Parasound Halo A21 Amplifier

So I wanted to test out a different amplifier to see if they made a difference. Turns out that is really difficult to do by going to a retailer and listening to their equipment since their system and setup is not equivalent to mine at home. Variables such as speakers, room acoustics, cables, etc all can impact the sound so it really isn't an apples to apples comparison to my setup. So I spoke to a local distributor to "audition" a Parasound Halo A21 2-ch amplifier which is considered one of the best amps for anywhere near its price. I had about a week to run it powering my 2 main speakers (studio 100s) and test music, movies, and games with my setup to set if there really is a difference. The answer really surprised me.

Even before the A21 was broken in, my first thought when I hooked it up and tested some high-res FLAC files i had on my USB HDD was...holy sh**! I must have hooked something up wrong or changed something else because there is no way the amp is making this much of a difference. I have never been as impressed with listening to music in my home as I was at that moment. The sound was really amazing. Everything had an extra amount of weight behind it and deeper detail and clarity. Bass response in particular was much improved and the sense that the sound "floated" off of the speakers was increased dramatically. I really couldn't believe it. I also realized just how much more potential my Paradigm Studio 100s had to deliver high quality sound. I have a new found respect for these speakers now. I recently have listened to 2-ch systems in various retailers costing $30K and more from Focal Utopia lines and B&W Diamond series. While again not an apples to apples comparison, I found that my system compared pretty favorably in overall impression to these systems costing over 4x more than my own. The Focal Utopia system clearly sounded better but it was not 5x better as the price would have indicated. When compared to the B&W setup, I actually thought my system sounded better. Given all the variables at play, I'm not saying that the paradigms sound better than the 802D but just my subjective opinion was that I got a better impression from my setup than the particular one setup in this store. If I had the B&W in my room I could make a fairer comparison but I was largely unimpressed by that demo. I'm not saying that my system is the best sounding thing out there or that there aren't speakers that sound better. But what was more evident from this exercise was just how much of a factor the other components play into the perceived sound quality.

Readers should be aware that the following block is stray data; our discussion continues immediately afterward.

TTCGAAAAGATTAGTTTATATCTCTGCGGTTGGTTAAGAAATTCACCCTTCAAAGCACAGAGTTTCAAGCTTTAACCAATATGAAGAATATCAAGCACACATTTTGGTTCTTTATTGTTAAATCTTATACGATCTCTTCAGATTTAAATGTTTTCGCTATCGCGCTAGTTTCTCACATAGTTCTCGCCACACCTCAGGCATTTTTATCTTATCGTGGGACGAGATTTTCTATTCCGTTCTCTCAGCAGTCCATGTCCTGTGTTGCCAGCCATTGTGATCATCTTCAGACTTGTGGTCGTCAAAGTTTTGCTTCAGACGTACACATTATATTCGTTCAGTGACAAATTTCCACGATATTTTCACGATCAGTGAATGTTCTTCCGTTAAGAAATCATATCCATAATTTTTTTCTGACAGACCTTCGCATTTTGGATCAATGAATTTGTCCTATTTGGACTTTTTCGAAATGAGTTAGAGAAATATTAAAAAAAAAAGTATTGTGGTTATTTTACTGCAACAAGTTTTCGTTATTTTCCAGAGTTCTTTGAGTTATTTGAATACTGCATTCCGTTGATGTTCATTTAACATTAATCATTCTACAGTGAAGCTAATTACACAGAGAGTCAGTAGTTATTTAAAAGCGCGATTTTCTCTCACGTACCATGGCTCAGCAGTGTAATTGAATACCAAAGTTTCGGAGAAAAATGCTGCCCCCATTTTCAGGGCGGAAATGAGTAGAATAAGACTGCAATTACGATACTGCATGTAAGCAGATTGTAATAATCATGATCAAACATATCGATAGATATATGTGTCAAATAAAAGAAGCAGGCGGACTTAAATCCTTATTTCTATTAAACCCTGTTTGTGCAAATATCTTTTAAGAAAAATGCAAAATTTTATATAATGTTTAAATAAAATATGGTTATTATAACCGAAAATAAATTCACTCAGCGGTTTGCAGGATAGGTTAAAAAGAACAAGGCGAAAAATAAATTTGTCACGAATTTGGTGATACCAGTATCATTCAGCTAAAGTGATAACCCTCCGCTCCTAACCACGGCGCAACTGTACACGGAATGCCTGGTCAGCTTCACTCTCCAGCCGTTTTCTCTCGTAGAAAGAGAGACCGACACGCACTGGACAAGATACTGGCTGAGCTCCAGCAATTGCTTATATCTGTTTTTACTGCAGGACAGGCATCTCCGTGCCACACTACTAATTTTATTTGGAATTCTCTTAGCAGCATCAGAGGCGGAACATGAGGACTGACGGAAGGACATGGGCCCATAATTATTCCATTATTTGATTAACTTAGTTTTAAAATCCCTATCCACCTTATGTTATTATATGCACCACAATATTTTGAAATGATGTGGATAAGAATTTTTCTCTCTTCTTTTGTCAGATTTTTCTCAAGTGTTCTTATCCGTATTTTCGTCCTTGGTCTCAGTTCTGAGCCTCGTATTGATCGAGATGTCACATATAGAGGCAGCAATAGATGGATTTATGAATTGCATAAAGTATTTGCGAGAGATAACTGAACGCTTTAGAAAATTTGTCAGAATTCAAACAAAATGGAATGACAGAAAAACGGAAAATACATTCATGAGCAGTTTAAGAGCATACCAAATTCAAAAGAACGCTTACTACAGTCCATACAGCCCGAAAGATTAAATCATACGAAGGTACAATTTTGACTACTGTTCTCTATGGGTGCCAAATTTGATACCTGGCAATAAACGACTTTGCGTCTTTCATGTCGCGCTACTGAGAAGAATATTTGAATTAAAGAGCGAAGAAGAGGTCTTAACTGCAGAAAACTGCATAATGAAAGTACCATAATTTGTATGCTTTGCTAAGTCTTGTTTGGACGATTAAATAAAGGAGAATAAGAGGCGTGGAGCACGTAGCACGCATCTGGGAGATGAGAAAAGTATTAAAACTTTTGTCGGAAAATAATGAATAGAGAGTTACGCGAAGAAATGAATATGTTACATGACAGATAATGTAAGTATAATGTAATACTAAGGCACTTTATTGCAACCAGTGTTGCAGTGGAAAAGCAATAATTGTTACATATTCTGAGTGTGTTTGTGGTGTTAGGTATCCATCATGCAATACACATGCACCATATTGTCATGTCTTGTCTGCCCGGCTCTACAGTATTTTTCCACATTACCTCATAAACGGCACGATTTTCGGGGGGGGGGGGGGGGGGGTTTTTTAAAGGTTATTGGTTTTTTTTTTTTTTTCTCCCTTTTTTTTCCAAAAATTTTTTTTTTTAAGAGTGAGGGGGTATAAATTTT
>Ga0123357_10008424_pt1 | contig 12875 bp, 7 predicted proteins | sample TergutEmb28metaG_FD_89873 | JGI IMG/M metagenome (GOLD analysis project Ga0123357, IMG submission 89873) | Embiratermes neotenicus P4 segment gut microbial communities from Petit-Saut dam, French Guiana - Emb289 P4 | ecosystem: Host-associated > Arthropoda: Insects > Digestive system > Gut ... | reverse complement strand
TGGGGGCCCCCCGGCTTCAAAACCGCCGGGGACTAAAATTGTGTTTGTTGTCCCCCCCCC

I am greatly enjoying my new Parasound A21 amp and it has brought new life into my system. EVERYTHING sounds better from TV to games to movies. The difference is most noticeable with music however, especially well recorded high resolution music. Does this mean the Emotiva is a waste of money? Absolutely not. But there is a sense that you get what you page for. Typically, home theater equipment should scale together in order to maximize their performance. So a $1000 pair of speakers from a store like Magnolia would work great with an Emotiva amp. But as you go up in price to higher levels of speakers and processors, you need to scale the amp up as well to ensure you're getting the most out of them. My conclusion is that the Emotiva amps work well but are not the best option for higher end speakers. There is room for improvement, even if the higher quality amp has equal or less raw power output. Other factors besides power output do play into the perceived sound quality and that is a home theater lesson that I will never forget.